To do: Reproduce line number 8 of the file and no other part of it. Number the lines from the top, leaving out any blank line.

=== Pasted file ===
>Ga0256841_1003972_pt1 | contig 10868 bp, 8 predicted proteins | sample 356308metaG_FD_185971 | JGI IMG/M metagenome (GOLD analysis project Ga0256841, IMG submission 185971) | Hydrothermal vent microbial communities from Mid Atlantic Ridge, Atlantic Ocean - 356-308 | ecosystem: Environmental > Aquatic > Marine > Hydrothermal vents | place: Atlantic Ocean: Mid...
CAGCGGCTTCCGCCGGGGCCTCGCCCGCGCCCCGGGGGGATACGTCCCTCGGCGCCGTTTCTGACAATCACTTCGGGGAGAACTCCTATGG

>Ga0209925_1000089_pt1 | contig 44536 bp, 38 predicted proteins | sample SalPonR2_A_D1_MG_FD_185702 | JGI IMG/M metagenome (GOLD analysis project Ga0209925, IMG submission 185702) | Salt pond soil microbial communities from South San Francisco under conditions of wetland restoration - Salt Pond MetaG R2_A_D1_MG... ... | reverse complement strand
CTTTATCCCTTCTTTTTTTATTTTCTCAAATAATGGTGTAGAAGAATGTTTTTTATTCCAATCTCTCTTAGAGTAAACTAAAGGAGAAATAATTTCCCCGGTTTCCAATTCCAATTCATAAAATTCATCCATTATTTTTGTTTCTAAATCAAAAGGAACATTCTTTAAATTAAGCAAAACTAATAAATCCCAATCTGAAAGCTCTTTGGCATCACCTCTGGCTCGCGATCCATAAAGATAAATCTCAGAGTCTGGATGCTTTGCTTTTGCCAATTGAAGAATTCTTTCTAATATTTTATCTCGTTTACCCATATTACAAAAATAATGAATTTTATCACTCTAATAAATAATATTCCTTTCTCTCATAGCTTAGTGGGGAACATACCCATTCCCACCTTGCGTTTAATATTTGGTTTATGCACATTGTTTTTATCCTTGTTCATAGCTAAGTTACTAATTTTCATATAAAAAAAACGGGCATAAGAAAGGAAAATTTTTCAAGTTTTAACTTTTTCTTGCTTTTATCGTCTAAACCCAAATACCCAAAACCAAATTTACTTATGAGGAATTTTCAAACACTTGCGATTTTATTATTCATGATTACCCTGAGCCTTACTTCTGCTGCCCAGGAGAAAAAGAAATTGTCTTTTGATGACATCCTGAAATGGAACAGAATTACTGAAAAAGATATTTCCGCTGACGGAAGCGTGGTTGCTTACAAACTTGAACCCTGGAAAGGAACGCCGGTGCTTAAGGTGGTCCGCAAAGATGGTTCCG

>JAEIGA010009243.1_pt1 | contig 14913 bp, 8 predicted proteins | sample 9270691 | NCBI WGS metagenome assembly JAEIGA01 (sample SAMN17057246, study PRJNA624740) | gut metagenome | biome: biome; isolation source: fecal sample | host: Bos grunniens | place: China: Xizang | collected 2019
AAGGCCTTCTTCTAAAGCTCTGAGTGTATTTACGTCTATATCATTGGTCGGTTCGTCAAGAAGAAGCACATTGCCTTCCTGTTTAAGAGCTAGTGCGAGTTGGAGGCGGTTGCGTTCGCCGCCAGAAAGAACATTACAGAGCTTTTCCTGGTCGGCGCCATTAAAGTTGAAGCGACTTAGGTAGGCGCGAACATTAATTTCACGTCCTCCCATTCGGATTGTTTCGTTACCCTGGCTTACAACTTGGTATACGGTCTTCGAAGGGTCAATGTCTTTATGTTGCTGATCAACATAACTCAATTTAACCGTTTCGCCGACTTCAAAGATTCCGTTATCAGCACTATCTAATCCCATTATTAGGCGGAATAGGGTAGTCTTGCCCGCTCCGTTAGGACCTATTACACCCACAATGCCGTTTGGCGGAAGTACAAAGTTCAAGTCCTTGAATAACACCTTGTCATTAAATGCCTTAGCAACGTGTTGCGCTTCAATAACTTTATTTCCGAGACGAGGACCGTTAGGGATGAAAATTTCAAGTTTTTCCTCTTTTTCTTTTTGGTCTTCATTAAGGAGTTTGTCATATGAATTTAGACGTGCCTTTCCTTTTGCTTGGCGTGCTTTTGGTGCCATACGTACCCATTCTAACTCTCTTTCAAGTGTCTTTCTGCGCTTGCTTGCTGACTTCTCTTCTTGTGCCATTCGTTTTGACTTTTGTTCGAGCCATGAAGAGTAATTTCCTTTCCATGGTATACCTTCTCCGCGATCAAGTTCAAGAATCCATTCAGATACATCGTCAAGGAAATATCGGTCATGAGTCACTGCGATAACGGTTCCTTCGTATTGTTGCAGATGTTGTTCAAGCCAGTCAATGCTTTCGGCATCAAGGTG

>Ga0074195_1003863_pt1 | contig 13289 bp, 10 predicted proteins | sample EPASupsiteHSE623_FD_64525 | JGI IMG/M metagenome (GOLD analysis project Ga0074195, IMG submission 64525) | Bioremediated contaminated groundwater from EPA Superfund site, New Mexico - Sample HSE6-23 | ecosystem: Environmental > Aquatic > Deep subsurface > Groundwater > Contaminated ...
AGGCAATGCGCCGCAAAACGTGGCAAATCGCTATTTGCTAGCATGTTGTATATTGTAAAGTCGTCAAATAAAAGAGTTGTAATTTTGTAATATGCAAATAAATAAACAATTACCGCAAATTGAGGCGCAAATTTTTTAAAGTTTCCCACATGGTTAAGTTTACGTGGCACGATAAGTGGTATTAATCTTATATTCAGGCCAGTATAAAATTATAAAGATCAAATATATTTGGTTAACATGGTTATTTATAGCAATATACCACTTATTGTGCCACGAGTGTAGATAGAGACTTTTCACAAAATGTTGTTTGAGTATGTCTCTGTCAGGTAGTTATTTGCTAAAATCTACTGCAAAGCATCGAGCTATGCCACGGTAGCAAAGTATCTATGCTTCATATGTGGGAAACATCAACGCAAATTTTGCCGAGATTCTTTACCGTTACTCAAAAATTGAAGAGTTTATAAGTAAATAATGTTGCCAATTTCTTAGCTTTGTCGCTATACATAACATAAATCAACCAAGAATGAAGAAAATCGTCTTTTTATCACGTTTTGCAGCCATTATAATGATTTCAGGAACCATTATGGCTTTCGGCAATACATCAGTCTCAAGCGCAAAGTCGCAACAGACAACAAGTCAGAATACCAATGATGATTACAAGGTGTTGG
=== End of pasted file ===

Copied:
AGGCAATGCGCCGCAAAACGTGGCAAATCGCTATTTGCTAGCATGTTGTATATTGTAAAGTCGTCAAATAAAAGAGTTGTAATTTTGTAATATGCAAATAAATAAACAATTACCGCAAATTGAGGCGCAAATTTTTTAAAGTTTCCCACATGGTTAAGTTTACGTGGCACGATAAGTGGTATTAATCTTATATTCAGGCCAGTATAAAATTATAAAGATCAAATATATTTGGTTAACATGGTTATTTATAGCAATATACCACTTATTGTGCCACGAGTGTAGATAGAGACTTTTCACAAAATGTTGTTTGAGTATGTCTCTGTCAGGTAGTTATTTGCTAAAATCTACTGCAAAGCATCGAGCTATGCCACGGTAGCAAAGTATCTATGCTTCATATGTGGGAAACATCAACGCAAATTTTGCCGAGATTCTTTACCGTTACTCAAAAATTGAAGAGTTTATAAGTAAATAATGTTGCCAATTTCTTAGCTTTGTCGCTATACATAACATAAATCAACCAAGAATGAAGAAAATCGTCTTTTTATCACGTTTTGCAGCCATTATAATGATTTCAGGAACCATTATGGCTTTCGGCAATACATCAGTCTCAAGCGCAAAGTCGCAACAGACAACAAGTCAGAATACCAATGATGATTACAAGGTGTTGG